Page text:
Synopses & Reviews
From the award-winning author of Hotel World
and The Accidental
, a dazzling, funny, and wonderfully exhilarating new novel.
At a dinner party in the posh London suburb of Greenwich, Miles Garth suddenly leaves the table midway through the meal, locks himself in an upstairs room, and refuses to leave. An eclectic group of neighbors and friends slowly gathers around the house, and Miles’s story is told from the points of view of four of them: Anna, a woman in her forties; Mark, a man in his sixties; May, a woman in her eighties; and a ten-year-old named Brooke. The thing is, none of these people knows Miles more than slightly. How much is it possible for us to know about a stranger? And what are the consequences of even the most casual, fleeting moments we share every day with one another?
Brilliantly audacious, disarmingly playful, and full of Smith’s trademark wit and puns, There but for the is a deft exploration of the human need for separation—from our pasts and from one another—and the redemptive possibilities for connection. It is a tour de force by one of our finest writers.
When a dinner-party guest named Miles locks himself in an upstairs room and refuses to come out, he sets off a media frenzy. He also sets in motion a mesmerizing puzzle of a novel, one that harnesses acrobatic verbal playfulness to a truly affecting story.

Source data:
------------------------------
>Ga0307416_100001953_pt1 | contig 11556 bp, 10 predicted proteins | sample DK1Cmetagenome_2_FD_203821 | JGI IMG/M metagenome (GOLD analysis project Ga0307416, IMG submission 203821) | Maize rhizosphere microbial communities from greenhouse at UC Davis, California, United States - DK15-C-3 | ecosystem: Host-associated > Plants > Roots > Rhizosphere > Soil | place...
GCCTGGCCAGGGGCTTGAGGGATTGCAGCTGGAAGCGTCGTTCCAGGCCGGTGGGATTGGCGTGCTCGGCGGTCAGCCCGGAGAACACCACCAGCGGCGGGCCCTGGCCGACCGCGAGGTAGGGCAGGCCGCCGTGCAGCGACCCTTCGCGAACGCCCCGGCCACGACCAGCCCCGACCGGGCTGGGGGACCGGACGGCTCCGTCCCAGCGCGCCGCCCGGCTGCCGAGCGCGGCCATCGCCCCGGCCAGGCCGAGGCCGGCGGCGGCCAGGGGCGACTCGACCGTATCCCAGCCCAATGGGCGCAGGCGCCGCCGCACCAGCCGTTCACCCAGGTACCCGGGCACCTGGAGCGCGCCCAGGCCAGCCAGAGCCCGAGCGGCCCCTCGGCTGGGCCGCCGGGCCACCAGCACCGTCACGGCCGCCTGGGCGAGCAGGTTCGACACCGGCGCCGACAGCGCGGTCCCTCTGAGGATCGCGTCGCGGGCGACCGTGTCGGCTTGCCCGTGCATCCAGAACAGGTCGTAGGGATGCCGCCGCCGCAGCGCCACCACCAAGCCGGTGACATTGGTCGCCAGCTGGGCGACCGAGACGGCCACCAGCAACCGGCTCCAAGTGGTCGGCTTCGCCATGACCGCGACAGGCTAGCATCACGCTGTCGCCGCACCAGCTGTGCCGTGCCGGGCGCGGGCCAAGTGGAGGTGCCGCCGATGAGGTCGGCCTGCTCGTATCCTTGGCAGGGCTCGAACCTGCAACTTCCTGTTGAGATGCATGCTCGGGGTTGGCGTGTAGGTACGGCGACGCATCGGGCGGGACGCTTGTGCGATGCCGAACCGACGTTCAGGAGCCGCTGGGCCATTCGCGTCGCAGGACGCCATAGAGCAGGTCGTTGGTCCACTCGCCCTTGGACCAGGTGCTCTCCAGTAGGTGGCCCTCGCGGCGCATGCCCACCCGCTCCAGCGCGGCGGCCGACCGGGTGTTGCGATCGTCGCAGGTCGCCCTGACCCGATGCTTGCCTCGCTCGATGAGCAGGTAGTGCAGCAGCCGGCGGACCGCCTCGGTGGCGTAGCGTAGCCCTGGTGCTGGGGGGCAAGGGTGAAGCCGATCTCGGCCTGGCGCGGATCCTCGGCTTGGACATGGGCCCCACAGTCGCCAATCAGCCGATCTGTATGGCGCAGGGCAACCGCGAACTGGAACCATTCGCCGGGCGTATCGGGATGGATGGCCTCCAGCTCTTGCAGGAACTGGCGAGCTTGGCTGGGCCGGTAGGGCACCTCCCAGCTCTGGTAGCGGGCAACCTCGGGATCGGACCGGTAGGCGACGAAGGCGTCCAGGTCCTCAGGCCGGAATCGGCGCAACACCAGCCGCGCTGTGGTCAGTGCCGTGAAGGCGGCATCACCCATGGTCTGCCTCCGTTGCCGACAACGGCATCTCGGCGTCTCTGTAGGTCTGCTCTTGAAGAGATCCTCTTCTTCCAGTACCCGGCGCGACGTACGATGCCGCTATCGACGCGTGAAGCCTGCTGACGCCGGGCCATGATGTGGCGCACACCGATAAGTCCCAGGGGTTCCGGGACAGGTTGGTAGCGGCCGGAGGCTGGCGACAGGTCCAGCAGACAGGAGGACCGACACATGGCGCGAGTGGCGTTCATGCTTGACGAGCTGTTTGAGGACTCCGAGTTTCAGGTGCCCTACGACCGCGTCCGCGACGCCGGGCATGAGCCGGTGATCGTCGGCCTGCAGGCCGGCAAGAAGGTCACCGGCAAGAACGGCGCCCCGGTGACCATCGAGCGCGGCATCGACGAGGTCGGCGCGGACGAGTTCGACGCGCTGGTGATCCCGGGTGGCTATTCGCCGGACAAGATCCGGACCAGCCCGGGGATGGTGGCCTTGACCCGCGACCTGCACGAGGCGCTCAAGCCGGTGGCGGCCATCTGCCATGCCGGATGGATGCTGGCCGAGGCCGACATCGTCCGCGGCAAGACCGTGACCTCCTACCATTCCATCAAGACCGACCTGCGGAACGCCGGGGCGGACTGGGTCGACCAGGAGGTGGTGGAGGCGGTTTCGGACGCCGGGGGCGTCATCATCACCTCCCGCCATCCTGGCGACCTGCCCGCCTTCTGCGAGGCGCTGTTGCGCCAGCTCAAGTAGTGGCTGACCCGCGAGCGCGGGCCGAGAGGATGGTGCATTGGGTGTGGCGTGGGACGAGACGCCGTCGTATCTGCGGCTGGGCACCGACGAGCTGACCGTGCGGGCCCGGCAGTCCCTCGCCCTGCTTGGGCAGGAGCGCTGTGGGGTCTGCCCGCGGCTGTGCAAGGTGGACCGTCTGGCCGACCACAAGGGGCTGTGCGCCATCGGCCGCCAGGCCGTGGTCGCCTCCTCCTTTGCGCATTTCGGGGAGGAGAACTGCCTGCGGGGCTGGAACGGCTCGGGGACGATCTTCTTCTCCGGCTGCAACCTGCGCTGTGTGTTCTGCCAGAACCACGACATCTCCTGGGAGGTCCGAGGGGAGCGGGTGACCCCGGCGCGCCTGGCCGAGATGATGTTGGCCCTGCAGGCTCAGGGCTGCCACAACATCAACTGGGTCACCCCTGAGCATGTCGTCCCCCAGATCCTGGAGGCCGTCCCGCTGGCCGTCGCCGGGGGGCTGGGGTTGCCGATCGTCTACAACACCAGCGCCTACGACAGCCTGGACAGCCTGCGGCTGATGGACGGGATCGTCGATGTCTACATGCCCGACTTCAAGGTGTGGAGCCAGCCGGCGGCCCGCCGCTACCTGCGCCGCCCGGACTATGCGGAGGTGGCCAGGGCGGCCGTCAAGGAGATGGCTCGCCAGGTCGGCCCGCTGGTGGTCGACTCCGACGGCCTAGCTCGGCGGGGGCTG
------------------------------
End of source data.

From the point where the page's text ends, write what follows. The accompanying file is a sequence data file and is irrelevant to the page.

Miles communicates only by cryptic notes slipped under the door. We see him through the eyes of four people who barely know him, ranging from a precocious child to a confused elderly woman. But while the characters’ wit and wordplay soar, their story remains profoundly grounded. As it probes our paradoxical need for both separation and true connection, There but for the balances cleverness with compassion, the surreal with the deeply, movingly real, in a way that only Ali Smith can.
About the Author
Ali Smith is the author of eight previous works of fiction, including the novel Hotel World, which was short-listed for both The Orange Prize and the Booker Prize and won the Encore Award and the Scottish Arts Council Book of the Year Award, and The Accidental, which won the Whitbread Award and was short-listed for the Booker Prize and the Orange Prize. Her story collections include Free Love, which won a Saltire Society First Book of the Year Award and a Scottish Arts Council Award, and The Whole Story and Other Stories. Born in Inverness, Scotland, Smith lives in Cambridge, England.